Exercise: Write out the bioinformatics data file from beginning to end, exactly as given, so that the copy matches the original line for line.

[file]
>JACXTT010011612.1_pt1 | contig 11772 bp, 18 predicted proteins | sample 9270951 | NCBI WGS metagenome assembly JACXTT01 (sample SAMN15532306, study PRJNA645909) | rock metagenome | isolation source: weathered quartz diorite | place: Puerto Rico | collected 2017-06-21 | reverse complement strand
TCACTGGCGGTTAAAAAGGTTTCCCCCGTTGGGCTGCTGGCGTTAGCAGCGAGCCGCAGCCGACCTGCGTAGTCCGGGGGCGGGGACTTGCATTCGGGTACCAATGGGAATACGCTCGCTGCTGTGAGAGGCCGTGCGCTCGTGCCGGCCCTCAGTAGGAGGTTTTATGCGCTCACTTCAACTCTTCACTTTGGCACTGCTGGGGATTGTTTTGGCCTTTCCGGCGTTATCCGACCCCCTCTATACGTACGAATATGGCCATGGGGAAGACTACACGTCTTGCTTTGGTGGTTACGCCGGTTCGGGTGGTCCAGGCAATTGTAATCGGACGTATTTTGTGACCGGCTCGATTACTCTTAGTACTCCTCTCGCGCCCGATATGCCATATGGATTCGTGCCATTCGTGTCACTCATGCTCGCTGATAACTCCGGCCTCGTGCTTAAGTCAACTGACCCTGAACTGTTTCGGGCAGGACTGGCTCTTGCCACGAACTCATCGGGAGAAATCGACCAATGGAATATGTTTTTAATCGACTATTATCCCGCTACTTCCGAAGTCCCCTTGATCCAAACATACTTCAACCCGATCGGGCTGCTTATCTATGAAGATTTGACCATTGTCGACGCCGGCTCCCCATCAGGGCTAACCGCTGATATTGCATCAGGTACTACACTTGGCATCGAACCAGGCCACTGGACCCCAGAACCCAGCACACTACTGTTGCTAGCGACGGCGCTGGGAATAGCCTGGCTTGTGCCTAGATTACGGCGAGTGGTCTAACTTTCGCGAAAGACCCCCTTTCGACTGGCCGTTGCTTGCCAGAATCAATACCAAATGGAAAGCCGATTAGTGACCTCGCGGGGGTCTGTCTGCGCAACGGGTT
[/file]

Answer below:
>JACXTT010011612.1_pt1 | contig 11772 bp, 18 predicted proteins | sample 9270951 | NCBI WGS metagenome assembly JACXTT01 (sample SAMN15532306, study PRJNA645909) | rock metagenome | isolation source: weathered quartz diorite | place: Puerto Rico | collected 2017-06-21 | reverse complement strand
TCACTGGCGGTTAAAAAGGTTTCCCCCGTTGGGCTGCTGGCGTTAGCAGCGAGCCGCAGCCGACCTGCGTAGTCCGGGGGCGGGGACTTGCATTCGGGTACCAATGGGAATACGCTCGCTGCTGTGAGAGGCCGTGCGCTCGTGCCGGCCCTCAGTAGGAGGTTTTATGCGCTCACTTCAACTCTTCACTTTGGCACTGCTGGGGATTGTTTTGGCCTTTCCGGCGTTATCCGACCCCCTCTATACGTACGAATATGGCCATGGGGAAGACTACACGTCTTGCTTTGGTGGTTACGCCGGTTCGGGTGGTCCAGGCAATTGTAATCGGACGTATTTTGTGACCGGCTCGATTACTCTTAGTACTCCTCTCGCGCCCGATATGCCATATGGATTCGTGCCATTCGTGTCACTCATGCTCGCTGATAACTCCGGCCTCGTGCTTAAGTCAACTGACCCTGAACTGTTTCGGGCAGGACTGGCTCTTGCCACGAACTCATCGGGAGAAATCGACCAATGGAATATGTTTTTAATCGACTATTATCCCGCTACTTCCGAAGTCCCCTTGATCCAAACATACTTCAACCCGATCGGGCTGCTTATCTATGAAGATTTGACCATTGTCGACGCCGGCTCCCCATCAGGGCTAACCGCTGATATTGCATCAGGTACTACACTTGGCATCGAACCAGGCCACTGGACCCCAGAACCCAGCACACTACTGTTGCTAGCGACGGCGCTGGGAATAGCCTGGCTTGTGCCTAGATTACGGCGAGTGGTCTAACTTTCGCGAAAGACCCCCTTTCGACTGGCCGTTGCTTGCCAGAATCAATACCAAATGGAAAGCCGATTAGTGACCTCGCGGGGGTCTGTCTGCGCAACGGGTT